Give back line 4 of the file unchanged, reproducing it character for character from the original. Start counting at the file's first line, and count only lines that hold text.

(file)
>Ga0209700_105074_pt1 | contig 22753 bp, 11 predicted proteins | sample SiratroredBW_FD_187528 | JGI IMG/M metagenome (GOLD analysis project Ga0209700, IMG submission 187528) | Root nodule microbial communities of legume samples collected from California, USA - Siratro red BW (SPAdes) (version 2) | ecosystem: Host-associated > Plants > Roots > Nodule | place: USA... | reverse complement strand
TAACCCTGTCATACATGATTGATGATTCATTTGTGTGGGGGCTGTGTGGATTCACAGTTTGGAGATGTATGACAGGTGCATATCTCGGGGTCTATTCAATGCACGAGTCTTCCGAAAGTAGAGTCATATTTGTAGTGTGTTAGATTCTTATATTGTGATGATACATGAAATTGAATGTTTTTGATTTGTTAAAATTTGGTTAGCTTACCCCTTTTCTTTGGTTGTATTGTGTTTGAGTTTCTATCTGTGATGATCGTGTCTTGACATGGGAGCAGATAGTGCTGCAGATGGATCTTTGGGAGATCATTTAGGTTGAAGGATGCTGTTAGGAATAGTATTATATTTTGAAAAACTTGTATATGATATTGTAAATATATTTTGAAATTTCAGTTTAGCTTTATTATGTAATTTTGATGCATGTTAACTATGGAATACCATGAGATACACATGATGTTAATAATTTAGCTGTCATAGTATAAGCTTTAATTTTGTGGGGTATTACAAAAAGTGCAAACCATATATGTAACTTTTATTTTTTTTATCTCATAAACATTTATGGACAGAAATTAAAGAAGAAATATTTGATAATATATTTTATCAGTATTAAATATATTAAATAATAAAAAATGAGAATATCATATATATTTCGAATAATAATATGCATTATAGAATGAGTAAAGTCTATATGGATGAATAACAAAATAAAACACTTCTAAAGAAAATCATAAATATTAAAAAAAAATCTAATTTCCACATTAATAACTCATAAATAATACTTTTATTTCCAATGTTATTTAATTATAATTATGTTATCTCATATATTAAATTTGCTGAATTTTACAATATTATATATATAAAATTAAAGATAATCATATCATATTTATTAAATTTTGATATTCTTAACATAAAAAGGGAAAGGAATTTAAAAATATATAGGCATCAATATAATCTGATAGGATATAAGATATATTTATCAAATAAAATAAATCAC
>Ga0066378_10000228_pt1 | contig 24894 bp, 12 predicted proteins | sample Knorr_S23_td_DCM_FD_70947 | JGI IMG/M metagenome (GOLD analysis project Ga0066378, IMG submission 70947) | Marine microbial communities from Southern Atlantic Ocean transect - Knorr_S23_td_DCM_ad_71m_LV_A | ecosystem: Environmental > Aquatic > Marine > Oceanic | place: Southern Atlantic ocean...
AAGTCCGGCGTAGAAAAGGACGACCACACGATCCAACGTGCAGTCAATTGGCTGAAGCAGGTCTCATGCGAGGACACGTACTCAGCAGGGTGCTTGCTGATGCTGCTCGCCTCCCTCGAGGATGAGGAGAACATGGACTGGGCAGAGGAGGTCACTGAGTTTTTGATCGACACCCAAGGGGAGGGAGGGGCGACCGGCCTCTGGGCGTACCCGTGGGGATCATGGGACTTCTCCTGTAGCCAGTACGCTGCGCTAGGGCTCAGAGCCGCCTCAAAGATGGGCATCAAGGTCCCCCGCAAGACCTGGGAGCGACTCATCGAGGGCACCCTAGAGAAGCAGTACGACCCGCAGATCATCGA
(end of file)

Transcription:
AAGTCCGGCGTAGAAAAGGACGACCACACGATCCAACGTGCAGTCAATTGGCTGAAGCAGGTCTCATGCGAGGACACGTACTCAGCAGGGTGCTTGCTGATGCTGCTCGCCTCCCTCGAGGATGAGGAGAACATGGACTGGGCAGAGGAGGTCACTGAGTTTTTGATCGACACCCAAGGGGAGGGAGGGGCGACCGGCCTCTGGGCGTACCCGTGGGGATCATGGGACTTCTCCTGTAGCCAGTACGCTGCGCTAGGGCTCAGAGCCGCCTCAAAGATGGGCATCAAGGTCCCCCGCAAGACCTGGGAGCGACTCATCGAGGGCACCCTAGAGAAGCAGTACGACCCGCAGATCATCGA